When Vladimir Mayakovsky committed suicide on April 14, 1930, the news sent shock waves through the Soviet Union. Ilya Ehrenburg, who knew of Mayakovsky’s notorious gambling habit, thought he might have been playing Russian roulette with his beloved Mauser pistol and lost his bet. But Mayakovsky’s suicide note, written two days before his death, suggested otherwise. Asking his mother and sisters to forgive him and sardonically asking for there to be no gossip (“the deceased hated gossip”), Mayakovsky had appended a few lines from an unfinished poem:
The game, as they say,
The love-boat has come to grief
On the reefs of convention.
Life and I are quits
And there’s no point
In nursing grievances.1
The word “love-boat” suggested romantic reasons, but also created a mystery, for Mayakovsky’s tangled love life was mostly unknown to the general public. At the time of his death he was simultaneously involved with three different women: his longtime mistress, Lili Brik, with whom he had spent most of his adult life in a bohemian ménage à trois (together with her husband, Osip Brik), but who was just then involved with a movie director; Tatyana Yakovleva, a striking young White Russian whom Mayakovsky had met in Paris and asked to marry him, but who had just married a Frenchman instead; and Veronika Polonskaya, a sultry young stage actress, also married, to whom he had also proposed marriage. Emotionally he was a wreck, and his death might have been precipitated by his relations with any one of his paramours.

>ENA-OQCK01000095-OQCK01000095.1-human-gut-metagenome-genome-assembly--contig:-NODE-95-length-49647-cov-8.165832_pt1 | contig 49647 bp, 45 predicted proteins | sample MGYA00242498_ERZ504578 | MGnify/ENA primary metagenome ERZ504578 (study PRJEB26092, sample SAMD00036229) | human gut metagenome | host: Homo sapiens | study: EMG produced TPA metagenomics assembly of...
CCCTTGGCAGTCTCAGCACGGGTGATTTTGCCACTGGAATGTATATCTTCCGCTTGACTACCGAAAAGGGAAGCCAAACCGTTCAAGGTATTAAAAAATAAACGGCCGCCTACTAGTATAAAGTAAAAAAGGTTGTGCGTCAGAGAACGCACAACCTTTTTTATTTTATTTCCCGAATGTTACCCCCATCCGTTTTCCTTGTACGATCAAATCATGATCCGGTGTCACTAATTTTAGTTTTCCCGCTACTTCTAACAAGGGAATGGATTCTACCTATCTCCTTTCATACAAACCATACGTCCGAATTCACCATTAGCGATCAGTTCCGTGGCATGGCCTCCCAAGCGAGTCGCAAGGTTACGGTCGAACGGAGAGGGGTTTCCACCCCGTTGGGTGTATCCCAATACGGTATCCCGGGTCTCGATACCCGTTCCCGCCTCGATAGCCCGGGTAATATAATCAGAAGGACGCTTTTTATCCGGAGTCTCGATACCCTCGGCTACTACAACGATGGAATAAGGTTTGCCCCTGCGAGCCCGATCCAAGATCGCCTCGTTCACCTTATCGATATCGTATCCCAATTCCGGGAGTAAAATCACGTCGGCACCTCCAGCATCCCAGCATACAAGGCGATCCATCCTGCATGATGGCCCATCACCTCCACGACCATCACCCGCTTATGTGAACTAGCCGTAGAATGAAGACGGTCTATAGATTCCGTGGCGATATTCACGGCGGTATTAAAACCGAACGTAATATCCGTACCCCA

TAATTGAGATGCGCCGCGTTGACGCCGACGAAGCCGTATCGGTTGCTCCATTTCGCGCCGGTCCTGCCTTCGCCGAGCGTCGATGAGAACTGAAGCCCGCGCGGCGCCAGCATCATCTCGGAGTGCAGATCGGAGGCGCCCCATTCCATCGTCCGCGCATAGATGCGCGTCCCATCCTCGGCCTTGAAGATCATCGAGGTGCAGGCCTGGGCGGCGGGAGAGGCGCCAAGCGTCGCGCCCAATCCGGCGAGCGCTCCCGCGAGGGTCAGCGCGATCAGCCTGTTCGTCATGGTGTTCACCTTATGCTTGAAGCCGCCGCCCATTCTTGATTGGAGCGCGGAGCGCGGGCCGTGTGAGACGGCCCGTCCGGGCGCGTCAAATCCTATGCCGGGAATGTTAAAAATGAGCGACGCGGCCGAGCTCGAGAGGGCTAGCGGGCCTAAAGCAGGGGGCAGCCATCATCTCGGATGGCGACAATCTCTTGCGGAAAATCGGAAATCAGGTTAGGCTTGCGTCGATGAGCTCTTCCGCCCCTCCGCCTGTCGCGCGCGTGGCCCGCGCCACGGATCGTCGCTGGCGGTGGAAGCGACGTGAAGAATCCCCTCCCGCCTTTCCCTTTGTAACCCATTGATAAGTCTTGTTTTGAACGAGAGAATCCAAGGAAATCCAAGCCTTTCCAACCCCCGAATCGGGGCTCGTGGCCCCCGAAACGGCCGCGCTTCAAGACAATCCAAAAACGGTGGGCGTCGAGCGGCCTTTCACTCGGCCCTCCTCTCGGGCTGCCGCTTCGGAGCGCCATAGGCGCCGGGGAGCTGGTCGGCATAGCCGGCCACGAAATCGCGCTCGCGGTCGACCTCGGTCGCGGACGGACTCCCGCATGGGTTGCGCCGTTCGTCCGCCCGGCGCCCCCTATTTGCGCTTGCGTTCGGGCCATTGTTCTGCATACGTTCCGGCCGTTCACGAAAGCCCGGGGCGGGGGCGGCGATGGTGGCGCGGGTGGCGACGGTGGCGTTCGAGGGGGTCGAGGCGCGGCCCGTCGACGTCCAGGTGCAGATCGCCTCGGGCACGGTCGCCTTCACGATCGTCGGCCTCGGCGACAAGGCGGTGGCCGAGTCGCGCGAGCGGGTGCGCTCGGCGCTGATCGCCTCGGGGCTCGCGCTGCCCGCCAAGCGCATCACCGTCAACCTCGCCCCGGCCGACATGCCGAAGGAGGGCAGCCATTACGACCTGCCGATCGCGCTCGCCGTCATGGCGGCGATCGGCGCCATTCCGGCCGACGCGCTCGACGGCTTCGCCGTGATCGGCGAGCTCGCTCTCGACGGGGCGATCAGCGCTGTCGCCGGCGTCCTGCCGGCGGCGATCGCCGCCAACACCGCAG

But that wasn’t the only mystery. In the tightly controlled Soviet Union, suicide was seen as a crime and an act of defiance, an assertion of personal freedom that contradicted the image of the state as a workers’ paradise. Why would someone as famous and popular as Mayakovsky have killed himself, even under provocation? What most of his readers didn’t know was that for the first time since the October Revolution, Mayakovsky was seriously disaffected. Stalin had started to purge his regime of “Trotskyists” and other perceived enemies, and two recent satirical plays of Mayakovsky, The Bedbug and The Bathhouse, had aroused official anger with their frank criticisms of government leaders and corrupt bureaucrats. His enemies whispered that he, too, was a secret Trotskyist and an elitist, out of touch with his proletarian base.